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Diversion of Water from Apex River to Lake Geraldine Underway in Iqaluit

By Todd Westcott 10:36AM August 22, 2018

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Iqaluit has undertaken a project to divert water from the Apex River to its water supply in Lake Geraldine. This is an emergency measure after low water levels at Lake Geraldine raised alarm as to whether the city would have a secure supply through winter.

To achieve the water diversion, the city has undertaken a construction effort to pump water to Lake Gerladine. It’s expected that the pumping apparatus will be fully functional before the end of this week.

Experts involved in the project include exp, Golder Associates, Concentric Engineering, and Nunavut joint venture Nunami-Stantec. This is in conjunction with a task force comprised of representatives from city, territorial, and federal governments and departments, as well as local agencies and regulatory bodies, who are contributing to the emergency diversion project.

Image shows the relative locations of Lake Geraldine and Apex River, as well as the intake point of diversion project. Credit: City of Iqaluit.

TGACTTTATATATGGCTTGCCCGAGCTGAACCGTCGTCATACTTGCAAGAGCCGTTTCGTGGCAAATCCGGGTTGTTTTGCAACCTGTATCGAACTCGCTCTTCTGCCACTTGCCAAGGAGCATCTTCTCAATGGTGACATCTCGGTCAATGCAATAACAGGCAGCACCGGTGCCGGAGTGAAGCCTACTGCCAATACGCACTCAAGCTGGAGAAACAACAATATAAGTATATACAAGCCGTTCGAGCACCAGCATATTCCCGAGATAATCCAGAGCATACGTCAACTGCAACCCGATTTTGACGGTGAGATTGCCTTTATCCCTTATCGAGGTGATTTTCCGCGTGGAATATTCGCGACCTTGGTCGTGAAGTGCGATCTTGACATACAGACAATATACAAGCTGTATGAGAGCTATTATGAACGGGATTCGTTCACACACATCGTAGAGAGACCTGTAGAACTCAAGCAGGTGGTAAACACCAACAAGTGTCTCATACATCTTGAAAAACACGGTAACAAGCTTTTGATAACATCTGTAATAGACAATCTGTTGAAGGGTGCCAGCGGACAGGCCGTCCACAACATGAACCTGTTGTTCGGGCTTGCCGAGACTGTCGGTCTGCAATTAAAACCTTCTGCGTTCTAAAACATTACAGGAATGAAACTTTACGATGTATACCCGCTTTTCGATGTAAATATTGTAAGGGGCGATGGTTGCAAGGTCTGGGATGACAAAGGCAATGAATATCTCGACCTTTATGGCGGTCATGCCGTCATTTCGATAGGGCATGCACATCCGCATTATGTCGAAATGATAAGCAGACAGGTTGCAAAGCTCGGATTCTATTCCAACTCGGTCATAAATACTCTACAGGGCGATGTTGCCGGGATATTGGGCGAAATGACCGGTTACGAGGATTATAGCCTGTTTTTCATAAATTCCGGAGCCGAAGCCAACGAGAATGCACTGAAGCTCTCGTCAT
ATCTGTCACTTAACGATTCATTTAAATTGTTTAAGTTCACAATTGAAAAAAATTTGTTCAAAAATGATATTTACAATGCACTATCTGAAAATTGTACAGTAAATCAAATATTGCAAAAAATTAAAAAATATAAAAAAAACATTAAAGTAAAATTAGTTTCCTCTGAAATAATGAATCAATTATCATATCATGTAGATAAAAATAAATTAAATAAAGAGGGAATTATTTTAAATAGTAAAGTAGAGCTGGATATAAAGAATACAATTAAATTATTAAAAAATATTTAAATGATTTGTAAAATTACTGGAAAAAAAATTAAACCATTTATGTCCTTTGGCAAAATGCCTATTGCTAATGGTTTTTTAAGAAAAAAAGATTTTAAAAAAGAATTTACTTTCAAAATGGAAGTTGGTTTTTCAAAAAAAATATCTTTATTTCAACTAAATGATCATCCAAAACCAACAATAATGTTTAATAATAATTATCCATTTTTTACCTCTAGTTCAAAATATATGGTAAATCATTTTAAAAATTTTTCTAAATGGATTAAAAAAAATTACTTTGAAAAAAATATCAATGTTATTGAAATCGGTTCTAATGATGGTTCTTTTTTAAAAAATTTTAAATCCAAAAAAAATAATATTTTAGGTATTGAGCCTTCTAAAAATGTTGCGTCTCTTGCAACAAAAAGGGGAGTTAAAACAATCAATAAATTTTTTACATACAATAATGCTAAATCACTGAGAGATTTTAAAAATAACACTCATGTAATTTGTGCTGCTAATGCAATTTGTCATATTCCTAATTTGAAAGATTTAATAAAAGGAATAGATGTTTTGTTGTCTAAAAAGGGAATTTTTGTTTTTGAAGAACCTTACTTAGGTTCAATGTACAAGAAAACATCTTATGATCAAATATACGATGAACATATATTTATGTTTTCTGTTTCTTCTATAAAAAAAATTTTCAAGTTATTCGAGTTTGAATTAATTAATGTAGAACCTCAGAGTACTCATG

“Currently there are two pumps running in parallel, approximately ten kilometres of flexibile hoses, and connected in ten parallel runs of one kilometre each,” said Chris Ferris, chief operating officer, Outcrop Nunanut on behalf of the City of Iqaluit. “Two hundred metres of gravel access road has been constructed and an earth berm and liner for the fuel tank.”

Once at full capacity, the pumps are expected to take about seven to eight weeks to complete the transfer of water from the Apex River to Lake Geraldine. “They just started pumping yesterday,” said Ferris on Monday. “So, it’s not running at full capacity, yet. Right now, it’s up to about 40 Litres of water per second. And that was just with one pump running.” The expected capacity of the pumping system is 45 Litres of water per second per hose.

In a statement, Iqaluit stated that it’s “confident that by being proactive and taking steps now to increase the amount of water in Lake Geraldine is the way to proceed.”

In the midst of this water crisis, the city continues, with exp, to work on a water management plan. Work started on the plan in January, but the management plan is expected to provide long-term strategies for the city’s water supply. A report from exp in 2014 found that diverting water to Lake Geraldine would be an effective measure to boost the city’s water supply, but it also warned that this was a short-term solution and that the city would still face a water supply crisis if further measures were not taken. Not just Iqaluit, but Nunavut as a whole faces a water security crisis.

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